An automobile, also called a motorcar, is one of the most universal of modern technologies. It is a four-wheeled, motor-driven vehicle intended primarily for passenger transportation and powered most often by an internal combustion engine running on a volatile fuel. The modern automobile is a complex technical system whose subsystems have specific design functions. Research and development engineers and scientists at all automobile manufacturers and suppliers are constantly working to improve the body, chassis, engine, drivetrain, control systems, safety systems, and emissions-control systems.

The automobile began to be developed in the late 1800s, and the first commercially successful models were introduced in 1902. By the 1920s, Ford, General Motors, and Chrysler had emerged as the dominant automakers. They were able to do so because of their innovative mass-production techniques and their large market share of the nation’s car sales.

At that time the American economy was booming, and its vast land area created a large demand for automotive vehicles. The American manufacturing tradition of mechanization, cheap raw materials, and a lack of tariff barriers encouraged the development of an industrialized automobile industry. These factors enabled the manufacture of cars at moderate prices and with low operating expenses.

In addition, the new automotive technology provided opportunities for innovations that have greatly improved the quality of life. Automobiles have allowed people to live farther from their jobs, shop more conveniently, and communicate more easily with friends and family. They have also made it possible for people to visit more places, including distant cities, without having to depend on public transport.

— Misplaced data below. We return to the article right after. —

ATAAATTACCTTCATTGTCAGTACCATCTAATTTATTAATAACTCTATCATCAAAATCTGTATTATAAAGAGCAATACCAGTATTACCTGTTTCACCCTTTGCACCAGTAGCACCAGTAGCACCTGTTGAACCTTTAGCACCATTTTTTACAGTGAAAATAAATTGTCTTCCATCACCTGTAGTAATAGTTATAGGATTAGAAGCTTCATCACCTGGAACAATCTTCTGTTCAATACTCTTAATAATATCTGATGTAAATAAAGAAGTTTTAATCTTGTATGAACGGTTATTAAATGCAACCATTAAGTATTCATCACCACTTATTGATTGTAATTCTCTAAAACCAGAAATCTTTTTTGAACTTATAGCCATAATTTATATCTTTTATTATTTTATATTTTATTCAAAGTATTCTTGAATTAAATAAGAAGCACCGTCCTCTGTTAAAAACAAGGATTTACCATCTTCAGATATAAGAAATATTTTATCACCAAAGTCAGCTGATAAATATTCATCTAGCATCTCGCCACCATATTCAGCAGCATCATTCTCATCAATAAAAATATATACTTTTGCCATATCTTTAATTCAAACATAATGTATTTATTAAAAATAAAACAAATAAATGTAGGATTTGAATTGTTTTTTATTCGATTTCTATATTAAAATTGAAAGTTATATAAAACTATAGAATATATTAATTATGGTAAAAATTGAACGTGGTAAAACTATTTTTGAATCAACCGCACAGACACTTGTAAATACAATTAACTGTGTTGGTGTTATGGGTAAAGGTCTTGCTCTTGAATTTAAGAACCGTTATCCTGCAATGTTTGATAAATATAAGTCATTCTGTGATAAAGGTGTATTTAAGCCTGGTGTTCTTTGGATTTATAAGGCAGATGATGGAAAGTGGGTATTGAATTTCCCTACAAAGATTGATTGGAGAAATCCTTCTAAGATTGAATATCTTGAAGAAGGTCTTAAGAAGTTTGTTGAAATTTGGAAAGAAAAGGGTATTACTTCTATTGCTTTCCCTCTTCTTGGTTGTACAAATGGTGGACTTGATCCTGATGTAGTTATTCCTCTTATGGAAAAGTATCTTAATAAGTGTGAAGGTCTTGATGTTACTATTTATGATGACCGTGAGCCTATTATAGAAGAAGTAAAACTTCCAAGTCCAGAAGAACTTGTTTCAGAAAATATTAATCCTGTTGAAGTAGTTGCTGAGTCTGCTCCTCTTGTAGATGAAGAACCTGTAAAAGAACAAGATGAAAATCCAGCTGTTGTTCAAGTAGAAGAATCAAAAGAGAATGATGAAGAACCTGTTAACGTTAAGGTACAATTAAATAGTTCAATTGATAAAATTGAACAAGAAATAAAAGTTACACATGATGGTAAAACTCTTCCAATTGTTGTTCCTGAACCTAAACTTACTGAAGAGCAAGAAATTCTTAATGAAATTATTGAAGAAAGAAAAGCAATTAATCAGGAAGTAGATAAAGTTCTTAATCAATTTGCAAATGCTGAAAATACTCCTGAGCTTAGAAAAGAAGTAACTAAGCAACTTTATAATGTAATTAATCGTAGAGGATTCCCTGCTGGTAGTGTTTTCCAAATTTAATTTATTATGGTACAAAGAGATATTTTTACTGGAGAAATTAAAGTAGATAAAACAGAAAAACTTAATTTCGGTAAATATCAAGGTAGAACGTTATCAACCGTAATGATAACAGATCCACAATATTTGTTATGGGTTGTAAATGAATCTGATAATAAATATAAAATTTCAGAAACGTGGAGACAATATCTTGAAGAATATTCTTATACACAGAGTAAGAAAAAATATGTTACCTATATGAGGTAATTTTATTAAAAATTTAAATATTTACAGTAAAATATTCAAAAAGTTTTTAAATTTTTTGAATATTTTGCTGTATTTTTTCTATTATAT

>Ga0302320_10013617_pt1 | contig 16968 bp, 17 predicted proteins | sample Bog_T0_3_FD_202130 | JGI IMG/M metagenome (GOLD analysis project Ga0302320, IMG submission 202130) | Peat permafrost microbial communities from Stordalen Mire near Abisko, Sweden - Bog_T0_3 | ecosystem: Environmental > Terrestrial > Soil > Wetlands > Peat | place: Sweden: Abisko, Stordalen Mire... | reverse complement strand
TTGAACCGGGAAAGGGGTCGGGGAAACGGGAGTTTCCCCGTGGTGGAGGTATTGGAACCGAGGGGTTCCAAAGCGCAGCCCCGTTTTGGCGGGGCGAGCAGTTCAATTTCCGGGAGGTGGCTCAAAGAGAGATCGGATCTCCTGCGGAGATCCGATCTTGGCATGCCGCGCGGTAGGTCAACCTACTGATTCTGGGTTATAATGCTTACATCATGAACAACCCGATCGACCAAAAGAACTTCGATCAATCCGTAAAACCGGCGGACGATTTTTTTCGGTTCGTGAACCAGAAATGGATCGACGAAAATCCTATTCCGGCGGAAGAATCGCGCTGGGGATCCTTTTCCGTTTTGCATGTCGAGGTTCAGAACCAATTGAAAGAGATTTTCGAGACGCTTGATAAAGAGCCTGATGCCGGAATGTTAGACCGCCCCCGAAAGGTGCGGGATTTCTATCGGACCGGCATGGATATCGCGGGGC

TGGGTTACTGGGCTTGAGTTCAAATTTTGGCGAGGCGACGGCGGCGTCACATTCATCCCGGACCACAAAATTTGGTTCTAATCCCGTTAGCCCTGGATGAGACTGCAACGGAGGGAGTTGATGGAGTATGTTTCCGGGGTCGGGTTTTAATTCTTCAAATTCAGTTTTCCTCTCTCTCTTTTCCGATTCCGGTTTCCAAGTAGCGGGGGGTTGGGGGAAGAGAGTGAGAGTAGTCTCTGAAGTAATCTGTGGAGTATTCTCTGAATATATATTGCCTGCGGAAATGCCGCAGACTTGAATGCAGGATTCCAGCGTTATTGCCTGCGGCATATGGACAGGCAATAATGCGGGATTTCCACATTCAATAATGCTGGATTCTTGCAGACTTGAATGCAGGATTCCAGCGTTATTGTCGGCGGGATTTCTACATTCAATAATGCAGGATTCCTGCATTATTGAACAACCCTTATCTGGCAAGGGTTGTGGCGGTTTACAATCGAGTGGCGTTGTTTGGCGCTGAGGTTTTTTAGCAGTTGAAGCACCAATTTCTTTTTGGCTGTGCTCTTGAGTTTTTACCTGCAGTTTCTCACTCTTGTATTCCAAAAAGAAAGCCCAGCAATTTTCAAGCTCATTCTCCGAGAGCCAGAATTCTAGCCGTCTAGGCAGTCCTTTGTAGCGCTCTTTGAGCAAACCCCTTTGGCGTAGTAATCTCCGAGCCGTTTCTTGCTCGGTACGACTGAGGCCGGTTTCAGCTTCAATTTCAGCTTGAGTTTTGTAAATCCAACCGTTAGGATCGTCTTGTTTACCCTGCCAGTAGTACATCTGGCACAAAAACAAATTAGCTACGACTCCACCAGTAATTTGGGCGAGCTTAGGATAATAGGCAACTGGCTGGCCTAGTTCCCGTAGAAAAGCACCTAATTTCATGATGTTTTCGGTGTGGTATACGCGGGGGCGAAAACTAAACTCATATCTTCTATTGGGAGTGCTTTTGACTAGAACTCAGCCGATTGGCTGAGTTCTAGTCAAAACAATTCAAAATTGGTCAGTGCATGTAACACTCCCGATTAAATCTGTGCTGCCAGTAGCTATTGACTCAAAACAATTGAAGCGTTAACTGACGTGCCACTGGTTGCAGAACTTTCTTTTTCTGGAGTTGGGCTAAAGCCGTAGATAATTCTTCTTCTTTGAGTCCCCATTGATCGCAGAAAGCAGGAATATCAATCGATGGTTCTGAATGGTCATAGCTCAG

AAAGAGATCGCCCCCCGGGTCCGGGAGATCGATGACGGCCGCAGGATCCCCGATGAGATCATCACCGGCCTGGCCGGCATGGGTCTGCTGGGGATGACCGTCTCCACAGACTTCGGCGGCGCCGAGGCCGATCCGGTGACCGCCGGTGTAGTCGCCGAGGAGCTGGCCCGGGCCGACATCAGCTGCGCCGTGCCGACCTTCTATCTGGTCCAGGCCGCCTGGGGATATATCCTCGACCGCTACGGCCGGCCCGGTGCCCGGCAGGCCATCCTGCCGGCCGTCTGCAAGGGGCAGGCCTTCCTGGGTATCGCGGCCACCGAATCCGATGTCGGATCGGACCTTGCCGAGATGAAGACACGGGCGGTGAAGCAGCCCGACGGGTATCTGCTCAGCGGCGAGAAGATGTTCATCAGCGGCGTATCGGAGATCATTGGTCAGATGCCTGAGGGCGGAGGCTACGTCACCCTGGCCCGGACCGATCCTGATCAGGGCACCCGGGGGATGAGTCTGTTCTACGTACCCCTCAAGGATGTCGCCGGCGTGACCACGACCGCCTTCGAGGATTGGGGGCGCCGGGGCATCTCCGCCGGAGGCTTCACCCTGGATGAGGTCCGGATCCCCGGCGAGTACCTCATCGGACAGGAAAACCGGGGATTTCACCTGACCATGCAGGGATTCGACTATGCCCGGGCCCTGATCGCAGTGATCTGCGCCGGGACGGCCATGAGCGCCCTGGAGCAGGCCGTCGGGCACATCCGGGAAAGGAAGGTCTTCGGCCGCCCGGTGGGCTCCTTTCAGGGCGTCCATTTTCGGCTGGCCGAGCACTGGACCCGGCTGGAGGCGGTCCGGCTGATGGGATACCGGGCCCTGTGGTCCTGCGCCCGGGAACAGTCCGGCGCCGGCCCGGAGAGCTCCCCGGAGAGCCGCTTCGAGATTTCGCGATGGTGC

Another major benefit of the automobile is that it has become a symbol of personal freedom. It has allowed people to travel more quickly and easily, to visit friends and relatives, and to make business contacts. It has also changed the way we work and live, as it has shifted the center of gravity in society away from city centers and into suburban neighborhoods.

Automobiles have also influenced culture and political events. For example, in the early 1900s two women, Nell Richardson and Alice Burke, drove their car across the country to advocate for women’s rights to vote. They adorned their vehicle with banners that read, “votes for women.”

The history of the automobile is full of both triumph and tragedy. The first documented automobile accident took the life of Joseph Cugnot when he crashed his steam-powered car against a wall in 1771. More recently, the automobile has been a major cause of death. Many of the world’s most famous people have died in automobile accidents, including Henry Bliss, who was killed when his car collided with a train on September 13, 1899, and the actress Elizabeth Taylor, who was crushed to death in a car accident on October 30, 1967.

Today, there are more than 1.4 billion automobiles in operation around the world. They carry more than three trillion miles (almost five trillion kilometres) each year. The number of people driving them has risen dramatically since the 1920s. As automobiles have grown in size and complexity, the number of accidents has increased as well.